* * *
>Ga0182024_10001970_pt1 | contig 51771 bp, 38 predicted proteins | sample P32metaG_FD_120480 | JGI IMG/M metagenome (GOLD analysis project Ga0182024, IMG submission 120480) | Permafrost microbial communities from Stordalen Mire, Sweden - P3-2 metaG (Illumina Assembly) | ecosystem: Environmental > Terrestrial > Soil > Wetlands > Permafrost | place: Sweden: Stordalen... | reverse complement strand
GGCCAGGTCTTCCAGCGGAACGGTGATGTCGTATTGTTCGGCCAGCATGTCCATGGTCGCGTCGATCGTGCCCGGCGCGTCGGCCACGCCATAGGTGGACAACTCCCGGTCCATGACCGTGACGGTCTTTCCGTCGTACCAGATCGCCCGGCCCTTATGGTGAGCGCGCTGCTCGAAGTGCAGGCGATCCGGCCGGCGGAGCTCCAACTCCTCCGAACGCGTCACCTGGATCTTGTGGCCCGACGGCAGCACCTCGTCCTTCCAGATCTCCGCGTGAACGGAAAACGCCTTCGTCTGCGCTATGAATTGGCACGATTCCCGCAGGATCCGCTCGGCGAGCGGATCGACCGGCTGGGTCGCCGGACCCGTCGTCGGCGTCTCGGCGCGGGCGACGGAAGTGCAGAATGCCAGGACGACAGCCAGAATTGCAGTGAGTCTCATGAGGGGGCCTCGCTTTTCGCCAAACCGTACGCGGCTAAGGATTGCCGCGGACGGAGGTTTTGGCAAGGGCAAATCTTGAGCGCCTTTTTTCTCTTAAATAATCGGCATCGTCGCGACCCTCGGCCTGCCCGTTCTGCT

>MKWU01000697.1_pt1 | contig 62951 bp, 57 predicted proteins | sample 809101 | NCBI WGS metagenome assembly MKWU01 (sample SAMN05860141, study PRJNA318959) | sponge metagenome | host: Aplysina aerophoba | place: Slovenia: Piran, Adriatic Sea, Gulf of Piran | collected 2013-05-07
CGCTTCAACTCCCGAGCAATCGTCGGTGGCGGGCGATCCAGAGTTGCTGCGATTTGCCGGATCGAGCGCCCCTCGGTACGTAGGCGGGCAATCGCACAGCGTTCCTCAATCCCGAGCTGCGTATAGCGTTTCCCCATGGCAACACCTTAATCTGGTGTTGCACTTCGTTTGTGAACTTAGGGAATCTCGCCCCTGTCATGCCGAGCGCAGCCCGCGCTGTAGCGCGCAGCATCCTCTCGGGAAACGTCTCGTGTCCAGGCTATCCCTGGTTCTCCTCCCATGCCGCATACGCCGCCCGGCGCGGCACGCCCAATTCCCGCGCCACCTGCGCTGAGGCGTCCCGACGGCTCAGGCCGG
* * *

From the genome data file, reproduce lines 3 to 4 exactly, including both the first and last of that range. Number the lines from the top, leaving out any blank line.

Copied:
>MKWU01000697.1_pt1 | contig 62951 bp, 57 predicted proteins | sample 809101 | NCBI WGS metagenome assembly MKWU01 (sample SAMN05860141, study PRJNA318959) | sponge metagenome | host: Aplysina aerophoba | place: Slovenia: Piran, Adriatic Sea, Gulf of Piran | collected 2013-05-07
CGCTTCAACTCCCGAGCAATCGTCGGTGGCGGGCGATCCAGAGTTGCTGCGATTTGCCGGATCGAGCGCCCCTCGGTACGTAGGCGGGCAATCGCACAGCGTTCCTCAATCCCGAGCTGCGTATAGCGTTTCCCCATGGCAACACCTTAATCTGGTGTTGCACTTCGTTTGTGAACTTAGGGAATCTCGCCCCTGTCATGCCGAGCGCAGCCCGCGCTGTAGCGCGCAGCATCCTCTCGGGAAACGTCTCGTGTCCAGGCTATCCCTGGTTCTCCTCCCATGCCGCATACGCCGCCCGGCGCGGCACGCCCAATTCCCGCGCCACCTGCGCTGAGGCGTCCCGACGGCTCAGGCCGG